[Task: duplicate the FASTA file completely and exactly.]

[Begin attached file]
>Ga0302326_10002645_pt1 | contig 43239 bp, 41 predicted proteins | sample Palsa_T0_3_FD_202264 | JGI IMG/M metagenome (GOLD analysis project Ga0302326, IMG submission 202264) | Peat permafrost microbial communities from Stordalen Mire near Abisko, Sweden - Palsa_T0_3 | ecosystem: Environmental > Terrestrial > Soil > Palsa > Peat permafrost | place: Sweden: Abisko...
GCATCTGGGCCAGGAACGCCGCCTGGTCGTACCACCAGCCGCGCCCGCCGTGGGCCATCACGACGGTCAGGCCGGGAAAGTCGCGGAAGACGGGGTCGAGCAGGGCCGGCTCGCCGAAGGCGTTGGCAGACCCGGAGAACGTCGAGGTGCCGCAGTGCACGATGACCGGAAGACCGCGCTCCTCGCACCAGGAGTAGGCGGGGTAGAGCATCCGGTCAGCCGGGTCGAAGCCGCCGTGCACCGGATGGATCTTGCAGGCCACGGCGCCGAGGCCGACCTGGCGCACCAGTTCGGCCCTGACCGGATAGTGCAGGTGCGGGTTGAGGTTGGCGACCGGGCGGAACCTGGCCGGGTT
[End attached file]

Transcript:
>Ga0302326_10002645_pt1 | contig 43239 bp, 41 predicted proteins | sample Palsa_T0_3_FD_202264 | JGI IMG/M metagenome (GOLD analysis project Ga0302326, IMG submission 202264) | Peat permafrost microbial communities from Stordalen Mire near Abisko, Sweden - Palsa_T0_3 | ecosystem: Environmental > Terrestrial > Soil > Palsa > Peat permafrost | place: Sweden: Abisko...
GCATCTGGGCCAGGAACGCCGCCTGGTCGTACCACCAGCCGCGCCCGCCGTGGGCCATCACGACGGTCAGGCCGGGAAAGTCGCGGAAGACGGGGTCGAGCAGGGCCGGCTCGCCGAAGGCGTTGGCAGACCCGGAGAACGTCGAGGTGCCGCAGTGCACGATGACCGGAAGACCGCGCTCCTCGCACCAGGAGTAGGCGGGGTAGAGCATCCGGTCAGCCGGGTCGAAGCCGCCGTGCACCGGATGGATCTTGCAGGCCACGGCGCCGAGGCCGACCTGGCGCACCAGTTCGGCCCTGACCGGATAGTGCAGGTGCGGGTTGAGGTTGGCGACCGGGCGGAACCTGGCCGGGTT